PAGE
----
Ten debut stories, spanning a period of 18-plus years, show a gay-oriented child on the one hand, and a gay adult on the other, yet they don’t cohere satisfyingly.
At first our unnamed narrator is in sixth grade, in the 1950s, living with his parents and older brother, Davis, in suburban Maryland. Along with his best friend, Denny, he likes to sneak into his mother’s bedroom and try on her dresses. He feels “beautiful, and guilty.” Then his mother finds out, and the narrator hates the exiled Denny—it’s easier than hating himself. In these early stories, the narrator is a “Momma’s boy,” while Davis pals around with their father (whose sudden death from hepatitis will be awkwardly shoehorned in). Davis does traditional boy stuff, unlike his namby-pamby brother, so it comes as a shock to learn that Davis is shy and fearful in high school, more of a shock when he comes out while the narrator stays in the closet, making for a difficult sibling relationship. Where’s the foreshadowing? The self-destructive Davis will be arrested three times, twice on drug charges, before fatally overdosing at 35. The narrator, with a better instinct for self-preservation, is now “the good son,” though glimpses of his adult life keep us disoriented. In Tangiers, a sexual cornucopia, he’s a shrinking violet, yet in Paris a quickie in a gay movie theater hits the spot. Later still, it emerges that his movie theater partner, Francisco, becomes a lover of sorts, contradicting an initial impression of anonymity. The treatment of an attorney, Eduardo, is similarly slipshod, shown as a long-term lover who unaccountably gets short shrift. Francisco and Eduardo both die of AIDS, as do many others, and in an odd little coda, the narrator and a female coworker who has lost her son join in a remembrance ritual on a lake.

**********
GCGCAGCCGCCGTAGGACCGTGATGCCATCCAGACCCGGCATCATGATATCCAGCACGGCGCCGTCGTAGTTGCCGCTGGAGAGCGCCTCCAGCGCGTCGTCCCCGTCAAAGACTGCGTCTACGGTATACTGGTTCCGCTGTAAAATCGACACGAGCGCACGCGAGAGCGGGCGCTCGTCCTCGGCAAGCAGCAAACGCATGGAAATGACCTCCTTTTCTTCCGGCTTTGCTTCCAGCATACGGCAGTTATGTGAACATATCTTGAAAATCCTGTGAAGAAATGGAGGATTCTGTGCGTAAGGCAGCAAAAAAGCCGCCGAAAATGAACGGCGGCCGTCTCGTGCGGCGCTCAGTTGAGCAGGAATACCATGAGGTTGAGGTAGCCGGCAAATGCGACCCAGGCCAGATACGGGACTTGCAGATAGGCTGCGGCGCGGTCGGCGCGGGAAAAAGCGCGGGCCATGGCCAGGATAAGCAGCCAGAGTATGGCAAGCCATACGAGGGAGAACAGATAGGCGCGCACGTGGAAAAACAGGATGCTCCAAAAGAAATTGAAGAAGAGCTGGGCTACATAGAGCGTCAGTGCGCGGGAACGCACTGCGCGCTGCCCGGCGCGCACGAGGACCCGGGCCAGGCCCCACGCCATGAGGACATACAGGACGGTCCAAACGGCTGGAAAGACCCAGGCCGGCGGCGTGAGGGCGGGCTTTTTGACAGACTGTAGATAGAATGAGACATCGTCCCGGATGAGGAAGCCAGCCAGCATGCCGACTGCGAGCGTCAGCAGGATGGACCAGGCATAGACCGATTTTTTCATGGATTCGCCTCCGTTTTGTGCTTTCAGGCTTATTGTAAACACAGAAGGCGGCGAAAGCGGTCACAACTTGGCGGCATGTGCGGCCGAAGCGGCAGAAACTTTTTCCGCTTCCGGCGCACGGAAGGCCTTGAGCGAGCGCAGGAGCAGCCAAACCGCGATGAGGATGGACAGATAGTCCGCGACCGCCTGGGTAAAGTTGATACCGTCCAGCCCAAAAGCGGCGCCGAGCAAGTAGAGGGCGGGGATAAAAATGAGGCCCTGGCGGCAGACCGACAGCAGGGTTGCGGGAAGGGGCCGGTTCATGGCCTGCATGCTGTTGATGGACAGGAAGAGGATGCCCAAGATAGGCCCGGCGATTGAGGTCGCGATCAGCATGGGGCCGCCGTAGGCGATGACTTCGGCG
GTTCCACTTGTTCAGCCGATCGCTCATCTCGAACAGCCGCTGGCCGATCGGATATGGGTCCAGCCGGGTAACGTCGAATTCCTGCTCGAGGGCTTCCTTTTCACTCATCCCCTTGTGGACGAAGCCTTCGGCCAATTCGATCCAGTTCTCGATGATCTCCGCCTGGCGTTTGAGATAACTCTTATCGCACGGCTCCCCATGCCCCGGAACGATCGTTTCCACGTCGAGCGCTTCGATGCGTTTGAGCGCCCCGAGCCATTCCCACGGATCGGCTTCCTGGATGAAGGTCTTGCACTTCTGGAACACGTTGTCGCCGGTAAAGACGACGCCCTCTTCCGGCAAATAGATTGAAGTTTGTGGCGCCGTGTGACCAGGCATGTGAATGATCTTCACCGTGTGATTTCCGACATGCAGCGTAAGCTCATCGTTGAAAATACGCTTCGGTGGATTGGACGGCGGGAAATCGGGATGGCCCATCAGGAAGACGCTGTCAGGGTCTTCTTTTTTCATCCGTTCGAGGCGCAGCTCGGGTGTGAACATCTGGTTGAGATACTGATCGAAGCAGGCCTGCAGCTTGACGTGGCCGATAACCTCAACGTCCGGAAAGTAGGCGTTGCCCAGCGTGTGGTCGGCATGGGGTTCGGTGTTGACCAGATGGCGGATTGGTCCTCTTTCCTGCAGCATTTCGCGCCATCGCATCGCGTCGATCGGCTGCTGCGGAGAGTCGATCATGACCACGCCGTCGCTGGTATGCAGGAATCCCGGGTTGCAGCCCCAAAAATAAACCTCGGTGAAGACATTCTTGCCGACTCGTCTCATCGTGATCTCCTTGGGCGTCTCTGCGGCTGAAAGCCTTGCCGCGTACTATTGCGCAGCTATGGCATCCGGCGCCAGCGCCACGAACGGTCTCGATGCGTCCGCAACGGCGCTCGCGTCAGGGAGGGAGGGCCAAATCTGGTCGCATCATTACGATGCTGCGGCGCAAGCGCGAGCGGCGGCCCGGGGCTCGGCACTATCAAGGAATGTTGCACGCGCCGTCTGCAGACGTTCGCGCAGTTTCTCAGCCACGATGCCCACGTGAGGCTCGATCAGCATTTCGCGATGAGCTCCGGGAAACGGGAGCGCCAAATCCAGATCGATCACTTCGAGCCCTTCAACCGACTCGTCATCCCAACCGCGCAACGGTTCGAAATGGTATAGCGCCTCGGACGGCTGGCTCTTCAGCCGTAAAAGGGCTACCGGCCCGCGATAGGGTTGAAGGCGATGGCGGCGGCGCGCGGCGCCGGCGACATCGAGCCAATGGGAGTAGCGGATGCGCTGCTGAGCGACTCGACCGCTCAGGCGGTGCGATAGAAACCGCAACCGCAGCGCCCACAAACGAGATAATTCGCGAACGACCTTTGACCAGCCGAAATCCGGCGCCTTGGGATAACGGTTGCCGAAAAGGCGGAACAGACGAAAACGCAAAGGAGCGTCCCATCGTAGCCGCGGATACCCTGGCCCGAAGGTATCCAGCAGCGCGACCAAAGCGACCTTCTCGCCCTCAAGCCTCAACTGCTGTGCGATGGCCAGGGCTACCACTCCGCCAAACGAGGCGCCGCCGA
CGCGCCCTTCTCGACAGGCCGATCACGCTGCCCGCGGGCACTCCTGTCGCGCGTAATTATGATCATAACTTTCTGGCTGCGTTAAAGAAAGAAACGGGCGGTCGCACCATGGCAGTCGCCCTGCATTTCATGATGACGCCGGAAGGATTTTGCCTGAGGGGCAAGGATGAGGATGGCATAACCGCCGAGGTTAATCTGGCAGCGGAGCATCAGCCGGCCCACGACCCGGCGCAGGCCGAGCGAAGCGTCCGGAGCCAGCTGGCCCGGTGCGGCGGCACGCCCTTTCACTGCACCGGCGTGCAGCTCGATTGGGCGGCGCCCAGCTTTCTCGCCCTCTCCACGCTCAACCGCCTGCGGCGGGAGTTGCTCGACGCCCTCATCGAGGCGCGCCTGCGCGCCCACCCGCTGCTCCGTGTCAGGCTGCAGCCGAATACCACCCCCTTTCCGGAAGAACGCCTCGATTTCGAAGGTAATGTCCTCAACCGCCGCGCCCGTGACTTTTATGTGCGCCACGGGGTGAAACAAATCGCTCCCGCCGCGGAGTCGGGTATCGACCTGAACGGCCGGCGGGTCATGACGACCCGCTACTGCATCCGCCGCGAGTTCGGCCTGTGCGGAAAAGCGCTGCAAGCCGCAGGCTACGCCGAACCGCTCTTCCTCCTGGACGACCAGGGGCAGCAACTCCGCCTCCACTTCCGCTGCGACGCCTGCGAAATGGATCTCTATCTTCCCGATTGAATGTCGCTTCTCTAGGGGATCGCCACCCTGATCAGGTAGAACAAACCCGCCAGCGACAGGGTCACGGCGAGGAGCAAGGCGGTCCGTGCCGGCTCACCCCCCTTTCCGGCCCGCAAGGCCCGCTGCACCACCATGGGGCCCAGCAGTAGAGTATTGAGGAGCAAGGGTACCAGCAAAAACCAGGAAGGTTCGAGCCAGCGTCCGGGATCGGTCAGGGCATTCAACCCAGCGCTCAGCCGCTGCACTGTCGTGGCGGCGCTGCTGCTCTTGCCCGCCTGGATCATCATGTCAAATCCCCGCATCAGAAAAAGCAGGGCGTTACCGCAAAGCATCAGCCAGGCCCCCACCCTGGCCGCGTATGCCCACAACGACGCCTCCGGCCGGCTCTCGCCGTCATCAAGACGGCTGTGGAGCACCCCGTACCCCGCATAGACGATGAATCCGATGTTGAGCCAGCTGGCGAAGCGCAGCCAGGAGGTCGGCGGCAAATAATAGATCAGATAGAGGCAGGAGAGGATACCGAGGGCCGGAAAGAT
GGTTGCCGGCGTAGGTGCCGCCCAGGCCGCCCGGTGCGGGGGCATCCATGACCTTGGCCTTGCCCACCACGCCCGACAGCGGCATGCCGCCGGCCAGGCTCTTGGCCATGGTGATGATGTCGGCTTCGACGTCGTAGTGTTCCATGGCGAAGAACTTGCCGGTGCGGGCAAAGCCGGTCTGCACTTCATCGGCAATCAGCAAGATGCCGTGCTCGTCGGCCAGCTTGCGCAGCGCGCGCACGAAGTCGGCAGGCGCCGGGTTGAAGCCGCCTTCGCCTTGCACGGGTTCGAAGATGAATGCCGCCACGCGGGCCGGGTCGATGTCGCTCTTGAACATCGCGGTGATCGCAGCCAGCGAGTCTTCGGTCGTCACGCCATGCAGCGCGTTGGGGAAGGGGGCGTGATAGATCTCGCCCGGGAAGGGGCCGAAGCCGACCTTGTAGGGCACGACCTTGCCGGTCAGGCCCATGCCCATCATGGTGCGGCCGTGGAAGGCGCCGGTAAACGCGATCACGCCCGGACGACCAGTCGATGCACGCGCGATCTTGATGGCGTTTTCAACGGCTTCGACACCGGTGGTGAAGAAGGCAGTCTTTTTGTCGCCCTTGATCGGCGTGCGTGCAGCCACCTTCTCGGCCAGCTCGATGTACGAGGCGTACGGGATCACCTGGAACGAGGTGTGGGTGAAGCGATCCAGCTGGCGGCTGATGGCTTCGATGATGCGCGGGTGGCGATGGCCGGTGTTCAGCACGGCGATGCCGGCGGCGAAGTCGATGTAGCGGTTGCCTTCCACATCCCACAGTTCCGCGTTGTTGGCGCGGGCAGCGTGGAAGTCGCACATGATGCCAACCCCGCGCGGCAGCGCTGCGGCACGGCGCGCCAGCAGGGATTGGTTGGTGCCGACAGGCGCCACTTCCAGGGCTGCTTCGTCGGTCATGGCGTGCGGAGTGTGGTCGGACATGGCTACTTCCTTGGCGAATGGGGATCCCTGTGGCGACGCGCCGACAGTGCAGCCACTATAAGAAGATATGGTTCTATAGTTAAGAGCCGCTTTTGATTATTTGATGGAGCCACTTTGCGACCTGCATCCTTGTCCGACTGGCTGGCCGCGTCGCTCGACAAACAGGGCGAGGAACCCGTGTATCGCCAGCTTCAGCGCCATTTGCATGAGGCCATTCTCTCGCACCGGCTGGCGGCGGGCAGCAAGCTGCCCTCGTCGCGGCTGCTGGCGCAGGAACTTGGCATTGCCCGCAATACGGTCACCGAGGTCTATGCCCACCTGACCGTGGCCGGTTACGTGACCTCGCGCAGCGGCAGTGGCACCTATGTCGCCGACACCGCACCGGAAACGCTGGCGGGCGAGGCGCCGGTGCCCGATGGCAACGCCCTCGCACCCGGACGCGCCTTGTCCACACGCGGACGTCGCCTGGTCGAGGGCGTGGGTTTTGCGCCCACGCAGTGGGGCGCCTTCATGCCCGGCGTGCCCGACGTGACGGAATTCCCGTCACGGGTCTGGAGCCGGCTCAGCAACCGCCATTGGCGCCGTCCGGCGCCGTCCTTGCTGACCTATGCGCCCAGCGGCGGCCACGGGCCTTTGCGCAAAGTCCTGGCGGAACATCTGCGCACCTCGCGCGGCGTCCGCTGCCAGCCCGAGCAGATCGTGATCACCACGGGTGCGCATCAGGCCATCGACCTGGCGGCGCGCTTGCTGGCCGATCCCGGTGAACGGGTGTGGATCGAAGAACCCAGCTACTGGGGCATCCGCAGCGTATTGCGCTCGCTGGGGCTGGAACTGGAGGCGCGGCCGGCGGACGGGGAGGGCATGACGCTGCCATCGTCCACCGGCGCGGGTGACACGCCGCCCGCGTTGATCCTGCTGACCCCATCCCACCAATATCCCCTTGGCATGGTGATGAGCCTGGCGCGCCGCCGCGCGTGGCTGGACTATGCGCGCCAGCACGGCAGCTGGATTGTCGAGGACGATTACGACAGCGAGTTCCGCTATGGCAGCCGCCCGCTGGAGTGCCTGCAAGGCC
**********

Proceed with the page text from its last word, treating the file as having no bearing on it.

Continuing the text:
Tales too wispy to capture gay life—or death, either, in its different guises.